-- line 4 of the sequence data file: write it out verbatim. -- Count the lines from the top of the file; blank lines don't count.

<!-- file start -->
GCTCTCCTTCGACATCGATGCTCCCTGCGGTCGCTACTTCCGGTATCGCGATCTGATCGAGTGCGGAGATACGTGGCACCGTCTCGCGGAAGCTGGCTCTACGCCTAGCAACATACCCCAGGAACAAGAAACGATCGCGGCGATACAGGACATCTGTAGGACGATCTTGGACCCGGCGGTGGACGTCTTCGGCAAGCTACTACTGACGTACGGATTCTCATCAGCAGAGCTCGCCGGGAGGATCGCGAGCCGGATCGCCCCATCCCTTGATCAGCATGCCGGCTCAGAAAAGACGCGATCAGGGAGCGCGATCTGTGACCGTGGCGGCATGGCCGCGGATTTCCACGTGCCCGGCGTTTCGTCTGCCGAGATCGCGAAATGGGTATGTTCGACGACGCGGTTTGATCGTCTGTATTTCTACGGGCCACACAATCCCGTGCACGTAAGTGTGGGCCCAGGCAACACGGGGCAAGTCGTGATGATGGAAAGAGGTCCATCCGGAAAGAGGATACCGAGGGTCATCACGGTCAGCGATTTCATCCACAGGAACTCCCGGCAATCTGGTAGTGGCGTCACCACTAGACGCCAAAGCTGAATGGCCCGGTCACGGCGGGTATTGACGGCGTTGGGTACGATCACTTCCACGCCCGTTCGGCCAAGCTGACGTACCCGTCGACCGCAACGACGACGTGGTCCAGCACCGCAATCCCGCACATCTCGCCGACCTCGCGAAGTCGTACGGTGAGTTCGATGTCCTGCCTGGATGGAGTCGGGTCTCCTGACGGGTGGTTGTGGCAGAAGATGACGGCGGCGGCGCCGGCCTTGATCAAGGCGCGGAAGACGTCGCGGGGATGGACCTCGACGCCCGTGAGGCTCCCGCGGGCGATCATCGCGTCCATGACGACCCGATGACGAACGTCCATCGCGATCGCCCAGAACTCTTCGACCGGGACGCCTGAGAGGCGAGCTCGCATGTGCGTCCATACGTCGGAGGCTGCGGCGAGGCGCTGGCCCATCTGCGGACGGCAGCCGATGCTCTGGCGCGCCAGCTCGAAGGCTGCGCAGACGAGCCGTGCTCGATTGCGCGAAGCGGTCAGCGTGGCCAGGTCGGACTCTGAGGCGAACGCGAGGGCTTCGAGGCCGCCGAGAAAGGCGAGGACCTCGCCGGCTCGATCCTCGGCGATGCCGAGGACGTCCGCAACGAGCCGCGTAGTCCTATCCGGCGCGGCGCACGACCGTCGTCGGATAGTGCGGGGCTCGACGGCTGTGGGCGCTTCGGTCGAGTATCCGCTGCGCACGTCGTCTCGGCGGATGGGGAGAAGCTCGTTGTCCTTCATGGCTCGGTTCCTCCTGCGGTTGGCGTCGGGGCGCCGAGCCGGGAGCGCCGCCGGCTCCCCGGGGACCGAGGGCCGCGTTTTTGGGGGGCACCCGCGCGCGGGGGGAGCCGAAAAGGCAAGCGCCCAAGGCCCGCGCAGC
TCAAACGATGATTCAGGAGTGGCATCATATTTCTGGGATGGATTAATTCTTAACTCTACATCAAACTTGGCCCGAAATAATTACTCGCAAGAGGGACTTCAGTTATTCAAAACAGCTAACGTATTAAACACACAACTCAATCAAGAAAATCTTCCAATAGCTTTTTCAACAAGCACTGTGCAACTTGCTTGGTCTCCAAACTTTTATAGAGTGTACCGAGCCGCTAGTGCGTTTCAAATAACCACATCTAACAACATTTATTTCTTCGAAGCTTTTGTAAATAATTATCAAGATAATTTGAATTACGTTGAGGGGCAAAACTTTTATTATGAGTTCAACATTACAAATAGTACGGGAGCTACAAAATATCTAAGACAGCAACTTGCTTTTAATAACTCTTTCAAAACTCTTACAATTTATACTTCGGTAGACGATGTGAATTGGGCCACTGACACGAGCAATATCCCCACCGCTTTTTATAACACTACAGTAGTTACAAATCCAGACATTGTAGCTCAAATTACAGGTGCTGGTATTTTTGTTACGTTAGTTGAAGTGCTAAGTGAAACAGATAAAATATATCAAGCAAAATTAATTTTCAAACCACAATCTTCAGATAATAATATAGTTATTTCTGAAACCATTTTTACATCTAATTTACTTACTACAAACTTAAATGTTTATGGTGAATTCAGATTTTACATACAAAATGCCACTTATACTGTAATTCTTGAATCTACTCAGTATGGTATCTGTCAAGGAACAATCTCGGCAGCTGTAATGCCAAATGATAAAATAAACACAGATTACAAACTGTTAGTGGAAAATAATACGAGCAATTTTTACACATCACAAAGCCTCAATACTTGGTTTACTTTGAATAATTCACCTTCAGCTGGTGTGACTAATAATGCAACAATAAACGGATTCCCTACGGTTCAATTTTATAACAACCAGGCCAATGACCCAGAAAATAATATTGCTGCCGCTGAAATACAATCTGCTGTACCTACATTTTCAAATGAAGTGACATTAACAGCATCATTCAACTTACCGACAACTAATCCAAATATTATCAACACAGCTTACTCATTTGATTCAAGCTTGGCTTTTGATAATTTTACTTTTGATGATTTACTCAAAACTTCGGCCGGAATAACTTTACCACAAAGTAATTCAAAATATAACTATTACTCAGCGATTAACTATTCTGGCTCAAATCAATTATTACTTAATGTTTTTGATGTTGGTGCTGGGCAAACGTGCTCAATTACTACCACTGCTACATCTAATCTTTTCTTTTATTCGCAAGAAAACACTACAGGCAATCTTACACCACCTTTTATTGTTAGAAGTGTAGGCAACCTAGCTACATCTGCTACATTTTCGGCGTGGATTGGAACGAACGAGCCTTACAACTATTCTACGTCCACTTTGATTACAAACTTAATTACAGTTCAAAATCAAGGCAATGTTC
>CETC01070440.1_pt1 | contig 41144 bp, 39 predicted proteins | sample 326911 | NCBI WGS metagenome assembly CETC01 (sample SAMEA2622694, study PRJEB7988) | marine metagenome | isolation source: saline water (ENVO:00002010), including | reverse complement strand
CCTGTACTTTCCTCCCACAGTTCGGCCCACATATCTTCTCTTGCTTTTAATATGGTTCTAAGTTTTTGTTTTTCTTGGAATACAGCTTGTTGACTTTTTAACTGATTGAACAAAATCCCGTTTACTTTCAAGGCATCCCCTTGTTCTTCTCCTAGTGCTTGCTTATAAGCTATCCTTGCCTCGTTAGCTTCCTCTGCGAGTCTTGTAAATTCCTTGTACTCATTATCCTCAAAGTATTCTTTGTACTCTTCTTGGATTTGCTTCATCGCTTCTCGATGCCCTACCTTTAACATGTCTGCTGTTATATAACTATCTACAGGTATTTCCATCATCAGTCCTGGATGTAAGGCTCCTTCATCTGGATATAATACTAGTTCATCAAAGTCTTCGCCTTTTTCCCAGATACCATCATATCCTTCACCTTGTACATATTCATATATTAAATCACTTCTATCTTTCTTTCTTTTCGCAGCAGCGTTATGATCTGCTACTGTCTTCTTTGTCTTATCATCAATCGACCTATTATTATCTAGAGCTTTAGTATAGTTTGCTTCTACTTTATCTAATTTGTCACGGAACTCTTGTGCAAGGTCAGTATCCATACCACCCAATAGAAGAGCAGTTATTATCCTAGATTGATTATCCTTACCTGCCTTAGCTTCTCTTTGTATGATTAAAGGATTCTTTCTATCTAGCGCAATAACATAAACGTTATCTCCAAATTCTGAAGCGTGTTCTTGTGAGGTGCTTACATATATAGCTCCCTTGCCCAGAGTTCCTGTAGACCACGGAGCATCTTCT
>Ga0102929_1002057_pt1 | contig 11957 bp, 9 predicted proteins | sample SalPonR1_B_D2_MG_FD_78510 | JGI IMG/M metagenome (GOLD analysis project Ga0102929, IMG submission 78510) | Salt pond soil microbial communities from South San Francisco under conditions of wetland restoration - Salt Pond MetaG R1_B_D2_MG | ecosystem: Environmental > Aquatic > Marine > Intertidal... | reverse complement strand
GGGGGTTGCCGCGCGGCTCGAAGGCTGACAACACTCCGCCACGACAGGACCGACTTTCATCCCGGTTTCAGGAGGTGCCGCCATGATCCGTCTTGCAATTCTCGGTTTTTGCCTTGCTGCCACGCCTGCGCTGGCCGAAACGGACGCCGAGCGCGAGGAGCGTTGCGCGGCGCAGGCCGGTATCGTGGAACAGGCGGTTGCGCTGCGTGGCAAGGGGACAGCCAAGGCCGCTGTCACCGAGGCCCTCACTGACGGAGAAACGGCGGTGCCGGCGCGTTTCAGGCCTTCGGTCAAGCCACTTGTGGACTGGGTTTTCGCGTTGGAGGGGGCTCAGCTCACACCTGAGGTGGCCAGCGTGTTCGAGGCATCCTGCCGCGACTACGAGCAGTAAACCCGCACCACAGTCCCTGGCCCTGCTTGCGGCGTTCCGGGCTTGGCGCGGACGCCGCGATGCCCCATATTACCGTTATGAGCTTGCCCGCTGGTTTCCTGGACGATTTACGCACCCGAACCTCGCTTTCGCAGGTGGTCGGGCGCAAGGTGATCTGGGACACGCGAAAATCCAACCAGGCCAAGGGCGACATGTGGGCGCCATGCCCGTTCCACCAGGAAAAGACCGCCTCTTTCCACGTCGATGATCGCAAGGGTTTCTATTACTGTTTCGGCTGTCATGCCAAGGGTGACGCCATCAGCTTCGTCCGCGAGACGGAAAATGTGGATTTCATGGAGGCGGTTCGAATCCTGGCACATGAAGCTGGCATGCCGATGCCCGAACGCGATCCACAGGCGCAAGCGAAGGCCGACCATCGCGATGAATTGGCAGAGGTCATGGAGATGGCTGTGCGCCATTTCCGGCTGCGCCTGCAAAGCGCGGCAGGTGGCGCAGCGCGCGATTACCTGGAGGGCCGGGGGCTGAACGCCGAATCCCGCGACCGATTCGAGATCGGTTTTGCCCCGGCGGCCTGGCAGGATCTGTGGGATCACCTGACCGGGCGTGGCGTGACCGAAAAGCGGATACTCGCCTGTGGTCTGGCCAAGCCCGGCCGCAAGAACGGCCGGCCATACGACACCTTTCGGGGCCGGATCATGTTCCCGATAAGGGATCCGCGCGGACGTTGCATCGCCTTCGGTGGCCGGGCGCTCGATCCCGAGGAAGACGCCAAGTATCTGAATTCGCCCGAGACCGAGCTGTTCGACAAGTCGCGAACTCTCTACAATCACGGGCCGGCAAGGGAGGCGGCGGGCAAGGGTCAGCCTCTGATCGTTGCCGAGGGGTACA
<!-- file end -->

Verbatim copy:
CCTGTACTTTCCTCCCACAGTTCGGCCCACATATCTTCTCTTGCTTTTAATATGGTTCTAAGTTTTTGTTTTTCTTGGAATACAGCTTGTTGACTTTTTAACTGATTGAACAAAATCCCGTTTACTTTCAAGGCATCCCCTTGTTCTTCTCCTAGTGCTTGCTTATAAGCTATCCTTGCCTCGTTAGCTTCCTCTGCGAGTCTTGTAAATTCCTTGTACTCATTATCCTCAAAGTATTCTTTGTACTCTTCTTGGATTTGCTTCATCGCTTCTCGATGCCCTACCTTTAACATGTCTGCTGTTATATAACTATCTACAGGTATTTCCATCATCAGTCCTGGATGTAAGGCTCCTTCATCTGGATATAATACTAGTTCATCAAAGTCTTCGCCTTTTTCCCAGATACCATCATATCCTTCACCTTGTACATATTCATATATTAAATCACTTCTATCTTTCTTTCTTTTCGCAGCAGCGTTATGATCTGCTACTGTCTTCTTTGTCTTATCATCAATCGACCTATTATTATCTAGAGCTTTAGTATAGTTTGCTTCTACTTTATCTAATTTGTCACGGAACTCTTGTGCAAGGTCAGTATCCATACCACCCAATAGAAGAGCAGTTATTATCCTAGATTGATTATCCTTACCTGCCTTAGCTTCTCTTTGTATGATTAAAGGATTCTTTCTATCTAGCGCAATAACATAAACGTTATCTCCAAATTCTGAAGCGTGTTCTTGTGAGGTGCTTACATATATAGCTCCCTTGCCCAGAGTTCCTGTAGACCACGGAGCATCTTCT